Aged pension and aged care

My mother is about to go into aged care. Her home, which she owns will not be counted as an asset for aged care. She wil not have ot sell her home as my brother lives there and meets criteria as a “protected person”. However I believe after 2 years, her home will be counted as an asset for calculation of her aged pension . This will mean she might need more funds to pay the Basic Daily care fee to aged care favility out of her limited savings . How do i find out how her pension will be affected? Calls to centrelink which I will make soon take forever… and it is very hard to find the info on their website. I live in NSW. I wonder if there is a direct link to appropriate Government website or if anyone knows the formula they use, when a home becomes counted as an asset.?
I am worried that she might go into a room that she can afford now, but will not be able to afford later. I don’t know what happens when she runs out of money in her account to pay the DAP.

Hi Vicki,As your mothers situation sounds quite complex, we strongly suggest speaking to a financial advisor specialising in aged care.We recommend visiting Financial support and advice | My Aged Care for some options, they have a free service to help you make informed decisions.We hope that helps,the agedcare10

Thanks for your informative answer

Thanks for your informative answer

Thank you so much for your amazing advice. I am guessing then that after 2 years we would have to sell the family home to pay for any aged care as she would not qualify for hardship if the family home was an asset, is that correct ? If after 2 years Mum had to sell the house to pay for aged care she would then have money for better aged accommodation. But I think even though she would then have more cash she would continue to be a supported resident and only be eligible for nursing home rooms in price bracket of supported residents,(even if we want a better room and then have funds to be a standard resident after sale of home ) As Mum would not be receiving pension, would she be allowed to buy a unit for her son , the protected person who has no income and has lived all his life in the family home.(with my help … we have EPOA )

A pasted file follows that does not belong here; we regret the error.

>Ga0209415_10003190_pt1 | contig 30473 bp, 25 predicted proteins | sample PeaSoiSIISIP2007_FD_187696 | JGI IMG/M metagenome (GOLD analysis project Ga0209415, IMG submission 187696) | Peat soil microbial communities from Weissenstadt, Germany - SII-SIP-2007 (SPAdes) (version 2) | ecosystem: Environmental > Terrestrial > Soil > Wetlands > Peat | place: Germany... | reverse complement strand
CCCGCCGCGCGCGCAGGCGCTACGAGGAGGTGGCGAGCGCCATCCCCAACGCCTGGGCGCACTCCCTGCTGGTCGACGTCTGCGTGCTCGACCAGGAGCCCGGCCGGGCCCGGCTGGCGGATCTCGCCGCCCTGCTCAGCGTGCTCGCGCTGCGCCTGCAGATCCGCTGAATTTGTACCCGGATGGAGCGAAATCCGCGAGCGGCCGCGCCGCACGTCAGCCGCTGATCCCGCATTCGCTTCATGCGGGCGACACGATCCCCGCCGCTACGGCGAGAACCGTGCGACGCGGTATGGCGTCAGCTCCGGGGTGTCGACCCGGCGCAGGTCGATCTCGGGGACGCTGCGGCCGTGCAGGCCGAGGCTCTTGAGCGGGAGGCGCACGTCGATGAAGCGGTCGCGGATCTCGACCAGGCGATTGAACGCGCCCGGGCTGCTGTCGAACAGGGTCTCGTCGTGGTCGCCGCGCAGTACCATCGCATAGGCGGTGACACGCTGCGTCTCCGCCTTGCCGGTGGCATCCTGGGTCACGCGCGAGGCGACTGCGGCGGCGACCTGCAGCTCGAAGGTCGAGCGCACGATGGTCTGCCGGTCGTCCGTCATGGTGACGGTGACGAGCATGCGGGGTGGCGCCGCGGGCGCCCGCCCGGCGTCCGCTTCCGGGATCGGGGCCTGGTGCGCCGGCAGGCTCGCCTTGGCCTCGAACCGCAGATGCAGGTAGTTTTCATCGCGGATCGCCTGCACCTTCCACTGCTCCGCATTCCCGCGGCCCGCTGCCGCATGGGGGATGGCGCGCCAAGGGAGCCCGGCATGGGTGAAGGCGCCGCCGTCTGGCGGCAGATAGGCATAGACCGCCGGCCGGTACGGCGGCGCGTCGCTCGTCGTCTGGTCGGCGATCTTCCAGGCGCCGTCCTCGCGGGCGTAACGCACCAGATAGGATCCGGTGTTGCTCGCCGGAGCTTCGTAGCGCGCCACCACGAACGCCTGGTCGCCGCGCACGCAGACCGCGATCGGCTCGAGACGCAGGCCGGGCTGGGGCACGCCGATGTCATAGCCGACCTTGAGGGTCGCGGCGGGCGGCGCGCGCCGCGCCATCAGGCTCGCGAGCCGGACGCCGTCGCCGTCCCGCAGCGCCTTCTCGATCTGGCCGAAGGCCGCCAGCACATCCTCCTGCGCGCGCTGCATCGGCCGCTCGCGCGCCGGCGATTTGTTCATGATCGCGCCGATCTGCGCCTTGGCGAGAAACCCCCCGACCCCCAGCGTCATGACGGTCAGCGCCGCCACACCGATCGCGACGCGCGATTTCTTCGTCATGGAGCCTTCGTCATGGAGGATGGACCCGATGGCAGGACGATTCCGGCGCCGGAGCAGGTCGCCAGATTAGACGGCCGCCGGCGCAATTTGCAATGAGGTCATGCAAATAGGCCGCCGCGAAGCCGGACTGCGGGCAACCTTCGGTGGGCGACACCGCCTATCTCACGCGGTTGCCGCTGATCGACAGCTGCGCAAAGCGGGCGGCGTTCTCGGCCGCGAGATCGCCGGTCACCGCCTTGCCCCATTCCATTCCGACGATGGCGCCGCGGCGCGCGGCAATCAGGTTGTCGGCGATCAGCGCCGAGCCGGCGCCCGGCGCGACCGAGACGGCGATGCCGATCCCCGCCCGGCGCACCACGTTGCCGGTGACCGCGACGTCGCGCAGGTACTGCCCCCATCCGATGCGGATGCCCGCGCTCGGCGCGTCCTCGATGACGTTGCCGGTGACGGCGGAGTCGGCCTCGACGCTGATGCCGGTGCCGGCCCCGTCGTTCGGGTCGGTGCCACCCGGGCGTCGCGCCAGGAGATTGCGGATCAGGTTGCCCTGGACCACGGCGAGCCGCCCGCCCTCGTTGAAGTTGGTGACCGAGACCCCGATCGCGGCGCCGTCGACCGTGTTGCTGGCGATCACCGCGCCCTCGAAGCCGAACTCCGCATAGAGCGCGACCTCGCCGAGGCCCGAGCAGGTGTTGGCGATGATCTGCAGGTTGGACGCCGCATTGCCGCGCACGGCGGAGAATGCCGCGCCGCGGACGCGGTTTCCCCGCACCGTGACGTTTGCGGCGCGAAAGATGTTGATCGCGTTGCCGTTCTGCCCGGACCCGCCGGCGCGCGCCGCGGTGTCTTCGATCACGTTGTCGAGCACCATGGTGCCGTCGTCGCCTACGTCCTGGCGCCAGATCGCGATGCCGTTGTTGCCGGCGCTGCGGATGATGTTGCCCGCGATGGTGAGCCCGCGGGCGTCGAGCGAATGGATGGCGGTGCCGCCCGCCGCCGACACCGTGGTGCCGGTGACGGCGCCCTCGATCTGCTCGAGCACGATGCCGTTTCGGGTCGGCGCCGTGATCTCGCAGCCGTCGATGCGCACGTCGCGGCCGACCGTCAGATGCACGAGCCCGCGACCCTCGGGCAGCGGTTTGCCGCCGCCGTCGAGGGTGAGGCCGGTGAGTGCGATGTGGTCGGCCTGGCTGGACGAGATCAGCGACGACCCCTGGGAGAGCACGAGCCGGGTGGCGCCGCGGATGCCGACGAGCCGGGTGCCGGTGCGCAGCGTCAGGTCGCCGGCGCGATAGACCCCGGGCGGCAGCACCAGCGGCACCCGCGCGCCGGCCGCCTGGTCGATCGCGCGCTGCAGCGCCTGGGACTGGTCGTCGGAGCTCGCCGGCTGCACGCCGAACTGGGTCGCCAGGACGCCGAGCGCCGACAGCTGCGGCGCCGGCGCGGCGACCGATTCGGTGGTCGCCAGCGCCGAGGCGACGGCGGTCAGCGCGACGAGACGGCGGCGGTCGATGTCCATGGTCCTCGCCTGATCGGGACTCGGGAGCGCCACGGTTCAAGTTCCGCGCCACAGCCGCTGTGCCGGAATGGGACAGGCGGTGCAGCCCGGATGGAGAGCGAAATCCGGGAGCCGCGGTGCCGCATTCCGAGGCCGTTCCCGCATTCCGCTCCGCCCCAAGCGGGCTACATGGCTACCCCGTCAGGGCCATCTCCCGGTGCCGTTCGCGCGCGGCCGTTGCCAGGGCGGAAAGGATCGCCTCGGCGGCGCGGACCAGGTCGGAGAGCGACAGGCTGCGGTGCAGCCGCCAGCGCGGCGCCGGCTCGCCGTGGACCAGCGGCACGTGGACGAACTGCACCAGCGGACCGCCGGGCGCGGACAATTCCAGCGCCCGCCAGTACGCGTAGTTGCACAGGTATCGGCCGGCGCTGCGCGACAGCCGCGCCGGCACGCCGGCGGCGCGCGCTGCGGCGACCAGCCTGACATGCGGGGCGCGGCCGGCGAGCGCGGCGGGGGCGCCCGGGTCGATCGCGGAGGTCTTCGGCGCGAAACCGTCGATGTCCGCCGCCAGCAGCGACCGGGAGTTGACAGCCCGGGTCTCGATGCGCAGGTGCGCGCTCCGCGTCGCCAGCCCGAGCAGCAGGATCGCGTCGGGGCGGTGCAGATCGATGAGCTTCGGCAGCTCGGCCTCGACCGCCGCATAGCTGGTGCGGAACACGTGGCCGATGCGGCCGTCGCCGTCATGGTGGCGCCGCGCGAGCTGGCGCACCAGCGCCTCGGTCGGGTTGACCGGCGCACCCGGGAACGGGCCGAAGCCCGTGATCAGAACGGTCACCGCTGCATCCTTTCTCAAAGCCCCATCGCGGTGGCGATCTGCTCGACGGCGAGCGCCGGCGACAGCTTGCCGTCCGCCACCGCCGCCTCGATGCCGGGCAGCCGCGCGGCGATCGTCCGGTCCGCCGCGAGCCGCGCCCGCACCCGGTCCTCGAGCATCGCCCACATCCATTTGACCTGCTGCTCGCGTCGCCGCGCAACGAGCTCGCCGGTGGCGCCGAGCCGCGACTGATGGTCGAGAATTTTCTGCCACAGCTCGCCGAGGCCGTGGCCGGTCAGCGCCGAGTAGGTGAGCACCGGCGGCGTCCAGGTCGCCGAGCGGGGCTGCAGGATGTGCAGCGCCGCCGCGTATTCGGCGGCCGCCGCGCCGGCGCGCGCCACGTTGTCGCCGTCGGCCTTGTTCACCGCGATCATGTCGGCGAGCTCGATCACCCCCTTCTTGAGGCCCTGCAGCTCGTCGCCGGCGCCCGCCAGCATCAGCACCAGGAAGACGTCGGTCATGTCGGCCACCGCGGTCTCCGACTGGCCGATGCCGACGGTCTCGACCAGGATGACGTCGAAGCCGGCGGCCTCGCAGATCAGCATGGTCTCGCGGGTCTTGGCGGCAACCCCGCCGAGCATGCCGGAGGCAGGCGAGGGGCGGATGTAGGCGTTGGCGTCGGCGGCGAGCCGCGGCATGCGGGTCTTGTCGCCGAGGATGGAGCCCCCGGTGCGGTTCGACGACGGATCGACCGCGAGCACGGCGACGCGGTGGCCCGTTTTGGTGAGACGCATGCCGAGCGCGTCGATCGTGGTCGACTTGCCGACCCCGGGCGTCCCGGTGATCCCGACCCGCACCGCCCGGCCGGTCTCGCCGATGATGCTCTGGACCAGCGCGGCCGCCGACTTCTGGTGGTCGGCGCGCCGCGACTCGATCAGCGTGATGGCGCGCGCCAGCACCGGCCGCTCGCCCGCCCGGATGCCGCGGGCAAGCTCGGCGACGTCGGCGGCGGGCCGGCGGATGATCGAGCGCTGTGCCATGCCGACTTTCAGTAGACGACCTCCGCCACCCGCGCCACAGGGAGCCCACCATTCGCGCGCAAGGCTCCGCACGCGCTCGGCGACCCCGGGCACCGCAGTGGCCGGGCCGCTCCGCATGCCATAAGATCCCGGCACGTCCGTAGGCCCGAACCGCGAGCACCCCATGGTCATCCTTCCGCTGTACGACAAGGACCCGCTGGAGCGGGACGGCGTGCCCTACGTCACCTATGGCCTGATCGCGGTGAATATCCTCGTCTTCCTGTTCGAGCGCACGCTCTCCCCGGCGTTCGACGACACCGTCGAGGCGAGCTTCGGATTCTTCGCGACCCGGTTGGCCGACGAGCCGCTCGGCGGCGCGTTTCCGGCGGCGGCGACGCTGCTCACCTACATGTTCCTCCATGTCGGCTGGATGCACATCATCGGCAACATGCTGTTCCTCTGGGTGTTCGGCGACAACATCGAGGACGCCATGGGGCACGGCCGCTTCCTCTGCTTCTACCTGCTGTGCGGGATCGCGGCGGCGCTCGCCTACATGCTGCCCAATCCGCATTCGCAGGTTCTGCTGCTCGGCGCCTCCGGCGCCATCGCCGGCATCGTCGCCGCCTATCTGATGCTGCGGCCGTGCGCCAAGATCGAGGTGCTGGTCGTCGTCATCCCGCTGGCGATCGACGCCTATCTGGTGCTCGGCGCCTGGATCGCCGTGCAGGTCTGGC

Hello Vicki,Thanks for your question.You will be considered a Protected Person if you;-are a close relative who is eligible to receive an Australian Government income support payment and have been living in your mothers home for the past 5 years.-are a carer who is eligible to receive an Australian Government income support payment and have been living in your mothers home for the past 2 years.It is my belief that receiving this Government Income Support Payment is key. You must continue to be in receipt of a Centrelink or DVA income support payment to qualify as a Protected Person.If you have not been claiming this support then you would need to check with the Department of Human Services to see if you really do qualify as a Protected Person.If you are indeed a Protected Person then it is our belief that you can stay in the house indefinitely and it will continue to be an exempt asset for the means tested care fee while you reside there and retain your Protecteou fail to qualify as a Protected Person, the home will be assessed at the capped rate (currently $178,839.20) when assessing your mothers means tested care fee and will continue to be assessed at this capped rate indefinitely.Regardless of your status, the home will be exempt from the age pension asset test for 2 years and your mother will be assessed as a homeowner. However, at the end of the 2 year exemption period, your mothers home will be assessed at its then current market value and she will be assessed as a non-homeowner. In all probability she will lose her pension after 2 years (unless she is in receipt of a blind pension or a DVA war widows pension). This will not affect her means tested care fee, only her pension. The only time the home is exempt from the 2 year rule for the pension asset test is if a spouse continues to live in the home and then the 2 year exemption commences from the time that the spouse ceases to reside there. For inking to a Financial Advisor who specialises in Aged Care. It is best to speak to a few different Financial Advisors and see who you feel most comfortable with. Make sure you are comfortable with talking with them and be honest. Once you commit to an Advisor, be fully transparent about your finances otherwise they are not able to best advise you on your options. Hope that helps, The Aged Care 101 Team